Reformers began to say that art should promote and support public virtue and integrity…so Moralized Genre Painting was born. The British tended to like amusing and easily understood satire and moralizing scenes in stead of high minded history paintings of mythology or Bible stories. This contradicted art theorists who had long considered history painting the highest form of art William Hogarth, The Marriage Contract, from Marriage à la Mode, Oil on canvas, 28”X36”. The National Gallery, London.
A leading Neoclassical painter, Angelica Kauffmann, had been asked to come to England, and in 1768, she and one other woman were included in the founding members of the Royal Academy in London. (see page 462)
In her painting Cornelia Pointing to her Children as Treasures, Kaufmann follows the rules of academic Neoclassical art by illustrating an incident from ancient Rome and a moral lesson.
A woman visitor had been showing Cornelia her jewels, and she asked to see the jewels of Cornelia. Cornelia gestures to her children and states “These are my jewels.” The setting is classically simple, and the figures are loosely based on Roman wall paintings, but the idealization of the good mother belongs unmistakably to the 18th century
In France, Jacques-Louis David developed a truly Neoclassical painting style. In 1774, he won the Prix de Rome, a scholarship for study in Italy awarded to the top graduating students from the French Academy’s art school. After his return to Paris, he produced a series of severe classical paintings that extolled the virtues of moral incorruptibility, stoicism, courage and patriotism.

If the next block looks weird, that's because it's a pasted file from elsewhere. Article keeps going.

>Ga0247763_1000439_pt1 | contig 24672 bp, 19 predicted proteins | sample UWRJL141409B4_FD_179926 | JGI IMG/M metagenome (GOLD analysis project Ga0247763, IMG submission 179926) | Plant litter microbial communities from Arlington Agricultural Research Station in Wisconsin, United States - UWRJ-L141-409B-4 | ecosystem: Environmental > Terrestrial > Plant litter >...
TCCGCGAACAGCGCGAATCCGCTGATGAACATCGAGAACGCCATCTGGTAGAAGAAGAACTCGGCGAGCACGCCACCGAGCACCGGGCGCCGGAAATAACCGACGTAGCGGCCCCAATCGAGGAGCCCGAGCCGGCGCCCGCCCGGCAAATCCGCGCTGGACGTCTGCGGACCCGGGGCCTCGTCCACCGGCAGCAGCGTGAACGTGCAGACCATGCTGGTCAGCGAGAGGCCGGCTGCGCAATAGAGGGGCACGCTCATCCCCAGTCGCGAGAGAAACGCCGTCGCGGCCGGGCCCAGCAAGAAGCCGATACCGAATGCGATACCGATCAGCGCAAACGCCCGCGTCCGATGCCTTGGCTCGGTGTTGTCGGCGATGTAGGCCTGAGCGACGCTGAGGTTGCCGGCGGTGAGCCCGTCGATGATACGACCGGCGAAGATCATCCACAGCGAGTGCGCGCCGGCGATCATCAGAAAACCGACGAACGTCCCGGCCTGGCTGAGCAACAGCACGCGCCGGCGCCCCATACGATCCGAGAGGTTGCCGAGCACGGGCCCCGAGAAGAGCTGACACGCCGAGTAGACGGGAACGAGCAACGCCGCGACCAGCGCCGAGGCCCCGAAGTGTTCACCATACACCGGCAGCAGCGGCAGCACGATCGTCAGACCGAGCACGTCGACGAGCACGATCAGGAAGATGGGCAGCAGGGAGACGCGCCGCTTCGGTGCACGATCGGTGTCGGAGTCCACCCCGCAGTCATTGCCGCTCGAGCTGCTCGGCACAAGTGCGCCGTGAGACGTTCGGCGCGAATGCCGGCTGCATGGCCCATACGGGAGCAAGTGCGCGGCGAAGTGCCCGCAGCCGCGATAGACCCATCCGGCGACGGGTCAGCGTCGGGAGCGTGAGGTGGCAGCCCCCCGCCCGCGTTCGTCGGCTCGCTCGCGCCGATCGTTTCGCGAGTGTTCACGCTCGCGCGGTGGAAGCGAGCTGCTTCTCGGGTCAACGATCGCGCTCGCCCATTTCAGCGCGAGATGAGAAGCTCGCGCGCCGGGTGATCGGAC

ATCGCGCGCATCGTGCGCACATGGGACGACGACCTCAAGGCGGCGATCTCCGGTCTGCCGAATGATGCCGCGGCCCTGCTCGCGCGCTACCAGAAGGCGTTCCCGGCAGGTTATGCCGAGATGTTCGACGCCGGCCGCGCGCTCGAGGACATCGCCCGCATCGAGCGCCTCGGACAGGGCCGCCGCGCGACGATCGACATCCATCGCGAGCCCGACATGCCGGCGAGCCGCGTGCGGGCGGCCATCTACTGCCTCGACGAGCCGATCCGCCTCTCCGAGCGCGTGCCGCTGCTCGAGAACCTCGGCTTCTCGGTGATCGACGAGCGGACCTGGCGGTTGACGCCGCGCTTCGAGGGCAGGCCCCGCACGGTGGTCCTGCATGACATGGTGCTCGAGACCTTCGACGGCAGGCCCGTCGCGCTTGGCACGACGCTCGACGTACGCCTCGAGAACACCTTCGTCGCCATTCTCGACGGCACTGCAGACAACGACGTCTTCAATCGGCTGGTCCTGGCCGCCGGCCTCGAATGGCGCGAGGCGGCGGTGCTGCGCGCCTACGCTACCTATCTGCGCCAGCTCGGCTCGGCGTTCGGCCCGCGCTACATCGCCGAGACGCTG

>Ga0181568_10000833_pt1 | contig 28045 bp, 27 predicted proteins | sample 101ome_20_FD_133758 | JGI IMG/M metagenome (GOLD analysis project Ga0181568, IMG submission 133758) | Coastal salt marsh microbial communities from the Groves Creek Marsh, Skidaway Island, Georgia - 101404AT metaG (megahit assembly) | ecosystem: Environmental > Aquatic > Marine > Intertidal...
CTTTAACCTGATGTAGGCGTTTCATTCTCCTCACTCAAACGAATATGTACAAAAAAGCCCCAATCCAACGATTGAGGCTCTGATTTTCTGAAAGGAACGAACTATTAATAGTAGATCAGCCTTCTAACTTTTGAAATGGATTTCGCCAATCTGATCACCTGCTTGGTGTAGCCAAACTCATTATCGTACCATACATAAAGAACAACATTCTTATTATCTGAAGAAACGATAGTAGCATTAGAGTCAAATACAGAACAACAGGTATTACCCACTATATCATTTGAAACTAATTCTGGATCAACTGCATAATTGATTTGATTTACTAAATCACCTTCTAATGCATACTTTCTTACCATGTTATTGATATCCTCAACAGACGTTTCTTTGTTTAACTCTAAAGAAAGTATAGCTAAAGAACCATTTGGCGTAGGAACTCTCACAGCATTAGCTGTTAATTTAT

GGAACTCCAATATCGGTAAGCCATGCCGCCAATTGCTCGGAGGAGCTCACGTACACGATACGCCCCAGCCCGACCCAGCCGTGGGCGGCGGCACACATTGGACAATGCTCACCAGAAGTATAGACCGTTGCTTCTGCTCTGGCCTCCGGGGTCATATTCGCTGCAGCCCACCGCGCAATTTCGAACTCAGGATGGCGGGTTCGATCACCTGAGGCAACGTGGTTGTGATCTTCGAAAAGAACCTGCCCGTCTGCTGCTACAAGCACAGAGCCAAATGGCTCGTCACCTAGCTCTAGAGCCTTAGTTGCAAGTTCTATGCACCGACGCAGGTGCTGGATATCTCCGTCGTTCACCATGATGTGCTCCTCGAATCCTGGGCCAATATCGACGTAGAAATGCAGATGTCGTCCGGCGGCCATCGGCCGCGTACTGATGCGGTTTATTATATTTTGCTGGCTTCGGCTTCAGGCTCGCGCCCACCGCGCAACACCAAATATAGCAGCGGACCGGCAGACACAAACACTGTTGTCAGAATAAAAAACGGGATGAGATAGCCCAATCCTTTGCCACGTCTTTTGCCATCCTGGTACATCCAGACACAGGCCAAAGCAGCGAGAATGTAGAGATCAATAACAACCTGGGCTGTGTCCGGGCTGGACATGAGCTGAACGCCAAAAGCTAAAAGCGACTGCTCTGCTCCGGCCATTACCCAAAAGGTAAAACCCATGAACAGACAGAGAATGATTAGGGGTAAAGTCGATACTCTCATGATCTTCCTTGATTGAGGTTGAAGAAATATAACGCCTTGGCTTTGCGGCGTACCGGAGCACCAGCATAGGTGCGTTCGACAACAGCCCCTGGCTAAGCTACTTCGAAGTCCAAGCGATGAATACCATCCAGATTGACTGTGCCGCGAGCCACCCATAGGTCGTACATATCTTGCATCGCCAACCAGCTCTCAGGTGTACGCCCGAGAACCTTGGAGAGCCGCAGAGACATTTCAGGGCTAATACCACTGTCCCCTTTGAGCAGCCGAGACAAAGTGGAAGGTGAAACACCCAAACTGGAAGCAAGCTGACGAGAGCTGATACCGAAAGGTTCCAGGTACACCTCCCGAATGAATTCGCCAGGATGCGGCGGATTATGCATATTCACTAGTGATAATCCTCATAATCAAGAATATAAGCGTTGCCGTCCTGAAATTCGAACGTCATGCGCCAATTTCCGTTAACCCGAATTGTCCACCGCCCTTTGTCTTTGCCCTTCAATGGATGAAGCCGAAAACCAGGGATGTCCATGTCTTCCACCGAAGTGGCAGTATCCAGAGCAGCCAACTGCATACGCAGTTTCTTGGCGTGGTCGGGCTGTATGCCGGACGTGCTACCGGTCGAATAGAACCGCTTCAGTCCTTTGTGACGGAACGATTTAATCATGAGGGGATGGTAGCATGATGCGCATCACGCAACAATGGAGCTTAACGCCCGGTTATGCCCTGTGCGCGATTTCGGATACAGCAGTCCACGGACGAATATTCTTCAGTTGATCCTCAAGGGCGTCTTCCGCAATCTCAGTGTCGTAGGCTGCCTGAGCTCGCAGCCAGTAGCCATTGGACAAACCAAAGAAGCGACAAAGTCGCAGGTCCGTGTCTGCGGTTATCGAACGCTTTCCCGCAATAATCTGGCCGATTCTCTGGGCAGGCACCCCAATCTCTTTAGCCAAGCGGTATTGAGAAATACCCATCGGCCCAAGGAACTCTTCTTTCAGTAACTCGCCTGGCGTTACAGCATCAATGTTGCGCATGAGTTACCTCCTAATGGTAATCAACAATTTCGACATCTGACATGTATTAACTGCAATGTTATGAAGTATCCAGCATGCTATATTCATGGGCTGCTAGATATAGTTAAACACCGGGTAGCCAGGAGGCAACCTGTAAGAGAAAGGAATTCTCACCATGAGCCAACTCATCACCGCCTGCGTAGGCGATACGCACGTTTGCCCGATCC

The first of these, painted as a royal commission, was the Oath of the Horatii. The young men’s father, Horace, administers the oath to his sons. The women weep, knowing that whatever the outcome of the battle, a loved one will be lost.
When first exhibited, the painting caused a sensation. It became an emblem for the French Revolution, especially to the Jacobins, a group who abolished the monarchy and presided over the Reign of Terror. ( ) (during one stretch of 47 days, 1,376 people were guillotined.)
After Napoleon was named emperor in 1804, David became his court painter. Even before then, David had painted Napoleon as a larger- than-life figure. Napoleon Crossing the Saint- Bernard is an idealized version of a military campaign…Napoleon actually made the crossing on a donkey. The style of this painting owes as much to the Baroque as to Neoclassicism.
David’s career was tied so closely to Napoleon, that when Napoleon fell from power in 1814, David moved to Brussels, where he died in 1825.
David trained many young artists, and one of his most talented pupils was Jean- Auguste-Dominique Ingres. Although Ingres painted literary subjects and contemporary events, they were less successful than his female nudes and erotically charged portraits of women….especially his representations of the odalisque (a woman living in the woman’s quarter of a Turkish house) The odalisque appealed to patrons because of its exotic, non western source.
Although classically trained, he treated a number of Romantic themes (such as the odalisque) in a highly personal, almost Mannerist fashion. Note the elongation of her back, the widening of her hips and her tiny feet. All appear anatomically incorrect, but compelling.
Romanticism Romantic painting features loose, fluid brushwork, strong colors, complex compositions, dramatic contrasts of dark and light, and expressive gestures and poses - suggesting a revival of the Baroque. The Romantic style became identified with a type of social commentary in which the dramatic presentation was intended to stir public emotions. This was especially true in the work of the two leaders of the Romantic movement: Théodore Géricault and Eugéne Delacroix.